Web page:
Tuesday, August 4, 2015

Sense of Duty

The Ranch Hand’s Diary:
Sense of Duty

On Saturday I walk Norma in on my way to the lodge. It's the new ritual. I've been walking her in every morning this week. Jesse says it's a rideshare. "Yeah," I agree. "We commute to work together that cow and I." I pause and then add, "This morning, Norma kept stopping to eat grass and I had to tell her, ‘Come on, we don’t have time to stop for fast food, we’re running late.’" 

After I close the gate after Norma, I help Jesse move the Chicken Palace to a place with fresh grass. I stand inside and make sure the chickens don't get caught on the wrong side of the wire, don't get squished under the moving bars.

Once that’s done, I go inside and unload the dishwashers as I make coffee and get a breakfast for myself. I put the yogurt I've had straining overnight into containers, wash the strainers, and strain four more quarts. Making yogurt is a process of waiting, cleaning containers, and shifting the yogurt in its various stages from one pot to another.

Jesse and I get the milking stuff together and go milk Norma the cow. The Little Dude is out in the field more or less on his own. Practicing his independence. We get something under a gallon of milk and then let Norma back out to pasture and go inside to clean the milking containers and put away the fresh milk.

We have guests arriving later today and to help Laura out I've agreed to make a cake. Because she's worried I'll get caught up with work and not have time later on I hastily whip it together. It's a gluten-free chocolate cake. Although it’s not sugar free, it is egg and dairy free and possibly the best cake I've ever had. "What's not in this again?" One of the guests asks that night after dinner when we’re eating that gooey chocolate delicious dessert. "What's it made with?" another guest asks.

"Magic and a lot of love," I say, only partly joking.

I put the cake in the oven and while it's baking I make a new batch of yogurt using homemade yogurt cultures. It's exciting. Doing it this way feels more like really making yogurt than the way simply adding a powdered culture had felt. While the milk is heating up on the stove, I check on the kombucha bottles to make sure none of the tops have popped off or the balloons burst as the bacteria and yeast work with the new fruit sugars in their second ferment. They all seem happy, those precious yeasts and bacterias. While the yogurt milk is cooling down, I make a batch of Orange Julius using fresh whey in place of milk. For every two quarts of yogurt I make, I strain out a quart of whey. Laura uses it to make bread. But even so, we’re up to our ears in it. Lance, the new kid on the ranch, had challenged me to make something with whey tasty enough for him to enjoy. We had all joked with him about drinking it fresh but he hadn't liked the taste of plain whey—it was too sour, too watery, too much like diluted yogurt. Although he's a runner and has used whey proteins in the past, telling him how much better fresh whey is wasn't enough to convince him to drink it so I make up some concoctions. He tastes it and says, "Okay, you win. I like this."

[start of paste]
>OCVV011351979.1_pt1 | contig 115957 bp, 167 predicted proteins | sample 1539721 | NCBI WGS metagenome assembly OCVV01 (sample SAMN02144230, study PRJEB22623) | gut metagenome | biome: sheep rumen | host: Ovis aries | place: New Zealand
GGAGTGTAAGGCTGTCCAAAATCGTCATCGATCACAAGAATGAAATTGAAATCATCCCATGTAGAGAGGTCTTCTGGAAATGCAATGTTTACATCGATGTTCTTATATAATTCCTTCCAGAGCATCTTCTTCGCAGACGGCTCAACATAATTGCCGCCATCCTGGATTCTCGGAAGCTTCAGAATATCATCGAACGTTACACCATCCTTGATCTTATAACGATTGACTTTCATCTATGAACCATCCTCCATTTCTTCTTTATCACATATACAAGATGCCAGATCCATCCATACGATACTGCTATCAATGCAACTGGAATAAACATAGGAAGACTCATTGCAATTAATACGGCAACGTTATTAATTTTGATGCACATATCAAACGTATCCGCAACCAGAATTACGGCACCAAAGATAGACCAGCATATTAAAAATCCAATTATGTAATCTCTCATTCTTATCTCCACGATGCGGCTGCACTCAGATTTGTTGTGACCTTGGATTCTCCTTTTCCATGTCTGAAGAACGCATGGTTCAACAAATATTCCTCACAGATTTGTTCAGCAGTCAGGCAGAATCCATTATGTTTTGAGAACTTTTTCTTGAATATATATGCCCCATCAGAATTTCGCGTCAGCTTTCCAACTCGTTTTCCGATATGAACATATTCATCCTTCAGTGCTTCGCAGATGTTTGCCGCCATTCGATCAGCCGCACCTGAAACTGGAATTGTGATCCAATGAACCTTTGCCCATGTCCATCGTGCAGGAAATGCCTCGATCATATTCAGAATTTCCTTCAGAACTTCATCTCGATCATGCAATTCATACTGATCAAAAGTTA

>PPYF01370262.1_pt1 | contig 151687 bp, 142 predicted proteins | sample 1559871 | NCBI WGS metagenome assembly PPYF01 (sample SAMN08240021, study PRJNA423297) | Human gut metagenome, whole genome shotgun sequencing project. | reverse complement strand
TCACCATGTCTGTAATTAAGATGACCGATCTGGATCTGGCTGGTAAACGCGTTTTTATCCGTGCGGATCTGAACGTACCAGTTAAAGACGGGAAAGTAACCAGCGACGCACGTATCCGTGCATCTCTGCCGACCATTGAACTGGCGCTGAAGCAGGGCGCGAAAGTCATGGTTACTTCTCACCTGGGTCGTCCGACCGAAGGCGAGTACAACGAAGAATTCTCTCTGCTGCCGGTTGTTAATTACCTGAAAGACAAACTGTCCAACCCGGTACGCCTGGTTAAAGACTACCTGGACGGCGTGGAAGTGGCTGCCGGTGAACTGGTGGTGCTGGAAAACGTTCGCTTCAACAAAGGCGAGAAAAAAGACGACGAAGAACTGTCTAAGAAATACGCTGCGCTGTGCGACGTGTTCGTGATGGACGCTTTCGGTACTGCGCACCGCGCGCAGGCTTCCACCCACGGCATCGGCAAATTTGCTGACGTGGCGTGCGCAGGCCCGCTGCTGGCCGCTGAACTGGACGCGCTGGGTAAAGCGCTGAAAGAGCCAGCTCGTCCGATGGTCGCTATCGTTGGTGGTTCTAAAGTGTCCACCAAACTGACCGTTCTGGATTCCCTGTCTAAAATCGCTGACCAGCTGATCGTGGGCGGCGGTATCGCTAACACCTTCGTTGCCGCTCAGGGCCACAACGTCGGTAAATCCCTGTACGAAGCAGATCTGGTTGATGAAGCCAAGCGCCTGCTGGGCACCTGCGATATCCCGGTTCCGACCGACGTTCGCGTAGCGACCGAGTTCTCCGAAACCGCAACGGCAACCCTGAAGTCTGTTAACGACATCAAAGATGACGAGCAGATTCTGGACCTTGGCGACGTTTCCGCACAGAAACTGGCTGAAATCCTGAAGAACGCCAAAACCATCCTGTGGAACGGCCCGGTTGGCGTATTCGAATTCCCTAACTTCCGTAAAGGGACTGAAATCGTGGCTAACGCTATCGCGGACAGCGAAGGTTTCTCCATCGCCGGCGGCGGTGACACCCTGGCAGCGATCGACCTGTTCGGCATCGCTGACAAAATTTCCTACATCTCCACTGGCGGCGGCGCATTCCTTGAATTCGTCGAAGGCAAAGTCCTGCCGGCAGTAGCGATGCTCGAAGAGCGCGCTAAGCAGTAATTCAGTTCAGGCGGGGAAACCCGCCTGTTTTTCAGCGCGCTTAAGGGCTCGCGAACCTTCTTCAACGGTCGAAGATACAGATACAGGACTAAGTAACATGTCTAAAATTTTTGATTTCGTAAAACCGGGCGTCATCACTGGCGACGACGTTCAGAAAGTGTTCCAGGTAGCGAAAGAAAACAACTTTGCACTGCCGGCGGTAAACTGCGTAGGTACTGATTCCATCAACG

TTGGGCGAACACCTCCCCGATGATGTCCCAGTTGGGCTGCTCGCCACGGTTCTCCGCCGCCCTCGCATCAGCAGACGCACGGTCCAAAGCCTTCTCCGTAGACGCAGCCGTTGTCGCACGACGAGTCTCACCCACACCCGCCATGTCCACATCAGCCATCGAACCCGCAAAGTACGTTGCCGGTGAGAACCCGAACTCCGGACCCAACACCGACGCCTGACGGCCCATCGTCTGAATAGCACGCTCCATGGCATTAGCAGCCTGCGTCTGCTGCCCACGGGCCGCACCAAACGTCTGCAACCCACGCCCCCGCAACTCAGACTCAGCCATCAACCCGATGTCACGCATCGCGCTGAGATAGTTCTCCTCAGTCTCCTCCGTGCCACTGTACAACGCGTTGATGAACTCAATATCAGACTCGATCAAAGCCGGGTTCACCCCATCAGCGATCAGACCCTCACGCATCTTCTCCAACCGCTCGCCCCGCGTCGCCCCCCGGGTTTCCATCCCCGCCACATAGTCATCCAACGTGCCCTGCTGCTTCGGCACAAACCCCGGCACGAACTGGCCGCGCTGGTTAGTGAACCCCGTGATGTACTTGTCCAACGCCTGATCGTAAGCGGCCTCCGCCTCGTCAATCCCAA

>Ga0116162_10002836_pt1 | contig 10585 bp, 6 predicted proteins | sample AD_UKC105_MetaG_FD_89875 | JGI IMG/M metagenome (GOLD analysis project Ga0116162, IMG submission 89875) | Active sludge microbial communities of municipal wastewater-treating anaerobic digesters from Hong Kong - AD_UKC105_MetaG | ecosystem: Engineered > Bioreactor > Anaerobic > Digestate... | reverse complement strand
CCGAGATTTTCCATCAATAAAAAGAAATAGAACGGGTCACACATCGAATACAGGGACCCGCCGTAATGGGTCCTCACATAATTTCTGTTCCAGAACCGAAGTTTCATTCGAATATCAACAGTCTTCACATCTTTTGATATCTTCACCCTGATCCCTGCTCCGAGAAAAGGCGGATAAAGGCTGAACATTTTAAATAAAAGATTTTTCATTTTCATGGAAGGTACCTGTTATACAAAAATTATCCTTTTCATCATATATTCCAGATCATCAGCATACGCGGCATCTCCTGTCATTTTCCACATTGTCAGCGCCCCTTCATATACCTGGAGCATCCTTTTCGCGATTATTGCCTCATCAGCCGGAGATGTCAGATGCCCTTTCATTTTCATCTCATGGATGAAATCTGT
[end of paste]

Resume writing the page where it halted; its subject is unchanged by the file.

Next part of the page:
By the time the cake is done, the yogurt cultures added to the heated milk, and the whey Orange Julius put away in the refrigerator it's 10:15 in the morning. I feel like I've done a full day’s worth of work already.

But the day has only just begun. Jesse and I head over to the cold room and began to empty meat from the freezers into coolers. We have to inventory it all, mark down the weights, and then put it back into various freezers by cut or by animal. Jesse and I are leaning over the lip of a freezer reaching down for the last bits of meat and I say, "This is the story of two vegetarians inventorying a roomful of meat." I don't take a picture. It's too gruesome. Evidence of too much violence and death. Cryovat wrapped reminders of large-scale production and my own hypocrisy. I still eat fish on occasion.

We take a break for lunch. I set the table and put out the food. After lunch, Jesse and I clean everything up. Then we go back out to finish the inventorying. We have to work quickly. Time isn't on our side. We can't let the meat thaw.

At three o'clock, I hit a wall. For a second, I lean my head on my arm and sigh. Jesse calls out the cut and weight of a piece of pork she’s holding and I lift my head so that I can write it down. My strongest desire is to stop for the day and head back to my cabin to be alone, quiet, and at rest. What's best, what's needed is impossible—not today, not working this ranch.

As we stuff the last of the two thousand plus pounds of meat into the last freezer, I think of the way we’ve structured work and life. Responsibility. We push ourselves hard, so often ignoring what the soul or body or mind needs in order to get the job done.

It's not wrong.

It's not right.

It's how it is.

And on this day, between doing the inventory and going back to the kitchen to make a ganache, more yogurt, and to check once more on the kombucha, I wish I had the courage, or maybe the luxury, to be honest and say, "That's all I can do today. See you tomorrow."

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